10.01.2005

TIP: It's just a simple question

In the interview, most people ask questions to keep the conversation flowing, or simply for feedback. e.g. "Is that the kind of example you were looking for?," or "I'm not sure what kind of information you'd like me to provide here. Can you be more specific?" But these seemingly innocent questions can do much more for you.

  • Playing Sherlock Holmes
    • Divergent/Open-ended questions: what, when, where, who, how, and why? Opens up the conversation and best for fishing for information - explore every aspect of the situation as you try to indentify the challenges the interviews are facing.
    • Convergent/Close-ended questions: are, will, is, have, did, aren't, didn't, won't? Gradually brings conversation to a single point of decision. ie. Does this make sense to you?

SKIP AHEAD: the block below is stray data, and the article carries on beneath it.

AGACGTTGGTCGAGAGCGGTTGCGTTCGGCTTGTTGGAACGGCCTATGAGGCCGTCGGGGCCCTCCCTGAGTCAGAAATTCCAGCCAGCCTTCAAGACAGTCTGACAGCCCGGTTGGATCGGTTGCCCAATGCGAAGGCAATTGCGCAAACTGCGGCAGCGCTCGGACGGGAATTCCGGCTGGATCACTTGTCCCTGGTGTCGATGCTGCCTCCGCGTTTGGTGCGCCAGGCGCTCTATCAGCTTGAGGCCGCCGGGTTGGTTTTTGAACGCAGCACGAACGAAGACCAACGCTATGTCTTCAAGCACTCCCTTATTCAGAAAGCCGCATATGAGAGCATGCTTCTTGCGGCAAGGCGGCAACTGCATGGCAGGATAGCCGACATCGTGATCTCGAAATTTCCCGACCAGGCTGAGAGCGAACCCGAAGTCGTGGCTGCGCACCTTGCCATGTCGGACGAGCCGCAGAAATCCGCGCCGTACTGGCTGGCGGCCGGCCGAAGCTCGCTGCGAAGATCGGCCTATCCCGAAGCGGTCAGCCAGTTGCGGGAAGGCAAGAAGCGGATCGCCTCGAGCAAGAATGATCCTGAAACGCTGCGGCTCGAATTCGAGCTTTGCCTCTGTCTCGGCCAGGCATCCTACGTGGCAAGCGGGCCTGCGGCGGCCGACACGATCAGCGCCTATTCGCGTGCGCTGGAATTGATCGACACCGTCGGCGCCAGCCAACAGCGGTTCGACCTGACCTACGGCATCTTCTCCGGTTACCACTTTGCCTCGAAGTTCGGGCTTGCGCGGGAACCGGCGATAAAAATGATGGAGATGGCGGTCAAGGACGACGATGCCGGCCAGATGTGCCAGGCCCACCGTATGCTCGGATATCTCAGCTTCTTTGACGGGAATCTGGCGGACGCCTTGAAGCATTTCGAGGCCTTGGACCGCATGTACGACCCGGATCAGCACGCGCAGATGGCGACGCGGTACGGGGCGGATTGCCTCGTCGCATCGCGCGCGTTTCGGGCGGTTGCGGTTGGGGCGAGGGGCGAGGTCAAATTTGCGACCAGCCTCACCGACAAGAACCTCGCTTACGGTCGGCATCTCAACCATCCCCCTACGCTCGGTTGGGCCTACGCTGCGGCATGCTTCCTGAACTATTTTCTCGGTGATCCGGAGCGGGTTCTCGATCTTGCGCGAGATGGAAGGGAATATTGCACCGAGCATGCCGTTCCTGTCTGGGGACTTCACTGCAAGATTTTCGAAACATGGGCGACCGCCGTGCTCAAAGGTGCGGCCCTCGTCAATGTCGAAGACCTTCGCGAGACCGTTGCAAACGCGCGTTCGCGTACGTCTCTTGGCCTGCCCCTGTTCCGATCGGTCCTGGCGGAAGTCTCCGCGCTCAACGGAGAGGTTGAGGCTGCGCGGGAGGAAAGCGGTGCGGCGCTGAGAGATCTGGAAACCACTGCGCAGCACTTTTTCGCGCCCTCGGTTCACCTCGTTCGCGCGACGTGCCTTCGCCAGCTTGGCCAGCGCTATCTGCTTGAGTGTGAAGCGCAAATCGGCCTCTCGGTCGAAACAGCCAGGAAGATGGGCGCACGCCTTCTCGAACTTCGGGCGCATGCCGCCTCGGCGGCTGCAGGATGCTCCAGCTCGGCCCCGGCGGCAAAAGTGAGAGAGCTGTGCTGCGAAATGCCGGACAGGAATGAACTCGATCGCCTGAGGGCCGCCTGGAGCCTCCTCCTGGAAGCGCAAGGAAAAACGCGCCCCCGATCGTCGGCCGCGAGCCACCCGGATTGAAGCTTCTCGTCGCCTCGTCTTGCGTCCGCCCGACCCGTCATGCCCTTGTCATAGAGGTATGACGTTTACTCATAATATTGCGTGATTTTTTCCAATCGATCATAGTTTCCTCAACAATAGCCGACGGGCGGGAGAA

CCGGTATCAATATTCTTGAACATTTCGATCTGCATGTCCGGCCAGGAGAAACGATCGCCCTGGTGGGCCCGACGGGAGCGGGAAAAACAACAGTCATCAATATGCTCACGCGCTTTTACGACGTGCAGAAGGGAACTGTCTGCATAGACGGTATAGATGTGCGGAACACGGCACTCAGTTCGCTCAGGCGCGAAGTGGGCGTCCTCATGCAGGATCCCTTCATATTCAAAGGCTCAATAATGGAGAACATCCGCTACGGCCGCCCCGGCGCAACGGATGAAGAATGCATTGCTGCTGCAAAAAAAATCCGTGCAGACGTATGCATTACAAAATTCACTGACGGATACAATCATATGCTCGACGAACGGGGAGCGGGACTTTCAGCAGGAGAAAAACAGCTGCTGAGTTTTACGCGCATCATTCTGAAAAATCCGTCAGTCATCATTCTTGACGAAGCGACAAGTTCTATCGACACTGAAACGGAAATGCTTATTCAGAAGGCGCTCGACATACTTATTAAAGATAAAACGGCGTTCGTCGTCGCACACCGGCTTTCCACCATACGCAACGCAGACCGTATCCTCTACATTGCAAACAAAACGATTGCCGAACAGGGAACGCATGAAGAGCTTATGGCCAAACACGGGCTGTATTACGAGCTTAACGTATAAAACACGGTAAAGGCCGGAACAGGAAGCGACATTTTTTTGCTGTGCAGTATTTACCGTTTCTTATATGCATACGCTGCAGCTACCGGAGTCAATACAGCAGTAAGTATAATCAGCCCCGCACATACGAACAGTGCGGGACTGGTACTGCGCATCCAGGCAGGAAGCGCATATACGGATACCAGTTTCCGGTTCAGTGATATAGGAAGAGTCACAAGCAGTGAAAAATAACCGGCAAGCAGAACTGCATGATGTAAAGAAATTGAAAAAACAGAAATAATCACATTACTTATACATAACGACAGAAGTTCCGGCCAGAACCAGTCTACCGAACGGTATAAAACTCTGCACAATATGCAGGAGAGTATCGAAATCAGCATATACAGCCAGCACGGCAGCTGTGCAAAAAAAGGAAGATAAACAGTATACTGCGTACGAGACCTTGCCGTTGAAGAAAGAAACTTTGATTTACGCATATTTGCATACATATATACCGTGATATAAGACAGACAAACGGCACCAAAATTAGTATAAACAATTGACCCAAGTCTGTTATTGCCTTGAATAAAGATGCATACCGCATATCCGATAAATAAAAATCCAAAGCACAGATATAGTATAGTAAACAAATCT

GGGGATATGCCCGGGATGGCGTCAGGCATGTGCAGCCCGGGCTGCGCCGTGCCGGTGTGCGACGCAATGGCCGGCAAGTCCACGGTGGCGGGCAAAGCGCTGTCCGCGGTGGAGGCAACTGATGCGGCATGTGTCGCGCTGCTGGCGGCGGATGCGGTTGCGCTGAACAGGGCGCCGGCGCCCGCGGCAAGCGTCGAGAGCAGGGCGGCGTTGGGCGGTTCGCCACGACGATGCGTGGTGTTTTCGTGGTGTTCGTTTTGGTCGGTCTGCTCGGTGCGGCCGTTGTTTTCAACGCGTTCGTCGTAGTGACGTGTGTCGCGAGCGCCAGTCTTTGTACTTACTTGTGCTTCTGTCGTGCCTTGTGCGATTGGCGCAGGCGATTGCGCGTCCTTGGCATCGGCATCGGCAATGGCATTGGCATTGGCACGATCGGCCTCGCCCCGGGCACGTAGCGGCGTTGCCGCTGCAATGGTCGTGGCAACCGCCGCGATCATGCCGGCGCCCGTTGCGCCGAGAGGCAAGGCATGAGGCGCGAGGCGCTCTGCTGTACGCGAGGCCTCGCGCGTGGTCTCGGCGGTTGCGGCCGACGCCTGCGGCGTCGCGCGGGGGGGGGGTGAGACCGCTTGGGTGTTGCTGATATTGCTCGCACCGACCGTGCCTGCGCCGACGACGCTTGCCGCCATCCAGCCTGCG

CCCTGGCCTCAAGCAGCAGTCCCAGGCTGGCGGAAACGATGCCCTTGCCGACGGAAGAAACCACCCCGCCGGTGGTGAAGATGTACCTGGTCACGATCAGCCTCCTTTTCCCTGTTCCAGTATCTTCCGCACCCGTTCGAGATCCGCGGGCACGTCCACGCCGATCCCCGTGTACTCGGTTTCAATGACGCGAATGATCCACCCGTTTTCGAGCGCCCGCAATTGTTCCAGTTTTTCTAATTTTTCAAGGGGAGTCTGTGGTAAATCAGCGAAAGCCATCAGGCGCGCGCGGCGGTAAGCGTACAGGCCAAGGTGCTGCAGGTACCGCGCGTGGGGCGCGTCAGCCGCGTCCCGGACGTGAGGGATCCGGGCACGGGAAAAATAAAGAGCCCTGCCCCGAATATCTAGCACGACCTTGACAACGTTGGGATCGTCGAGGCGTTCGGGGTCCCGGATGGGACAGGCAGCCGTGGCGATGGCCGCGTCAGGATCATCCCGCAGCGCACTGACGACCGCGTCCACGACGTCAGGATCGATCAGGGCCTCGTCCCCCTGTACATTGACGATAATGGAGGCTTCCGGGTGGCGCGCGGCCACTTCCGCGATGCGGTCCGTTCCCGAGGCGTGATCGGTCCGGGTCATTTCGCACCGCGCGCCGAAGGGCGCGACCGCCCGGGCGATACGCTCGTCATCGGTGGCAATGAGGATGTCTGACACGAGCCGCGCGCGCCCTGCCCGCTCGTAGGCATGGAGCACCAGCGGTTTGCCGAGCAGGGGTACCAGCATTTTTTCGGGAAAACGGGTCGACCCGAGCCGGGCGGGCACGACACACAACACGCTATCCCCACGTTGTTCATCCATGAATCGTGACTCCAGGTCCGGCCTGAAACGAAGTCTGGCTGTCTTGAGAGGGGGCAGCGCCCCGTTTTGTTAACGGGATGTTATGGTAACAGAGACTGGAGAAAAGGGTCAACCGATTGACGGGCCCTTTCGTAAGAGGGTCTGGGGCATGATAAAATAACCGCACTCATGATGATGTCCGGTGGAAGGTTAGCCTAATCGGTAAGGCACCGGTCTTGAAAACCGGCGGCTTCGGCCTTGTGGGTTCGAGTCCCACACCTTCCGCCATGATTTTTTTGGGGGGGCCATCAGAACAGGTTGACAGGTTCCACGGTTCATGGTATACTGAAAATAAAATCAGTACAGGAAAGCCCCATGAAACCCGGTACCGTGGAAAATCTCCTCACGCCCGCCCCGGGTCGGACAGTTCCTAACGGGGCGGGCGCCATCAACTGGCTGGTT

• Triggering commitment with the right verb.
    • Feel: how do you feel about the situation? Very easy to answer with a complete emotional response.
    • Think: Do you think this would be better than what you currently have? People are a bit more hesitant to answer a think question, but they are much firmer in defending their position afterwords.
    • In your opinion: In your opinion, is this the best solution? You are fishing for a definite stand.
  • Disguising your pitch: Ask well-worded questions that immediately grabs the attention (startle or shock)and arouses the interest of even the most skeptical coworker . e.g. "What is your guess as to the amount of money you're losing every year for failing to execute trades in time? Is it $1 million, $3 million, or $5 million?". One of the best known questions from the insurance industry is "May I ask you one question? Will you widow be able to dress as well as your wife?"

Category: C++ Quant > Land the Job You Want > Interview

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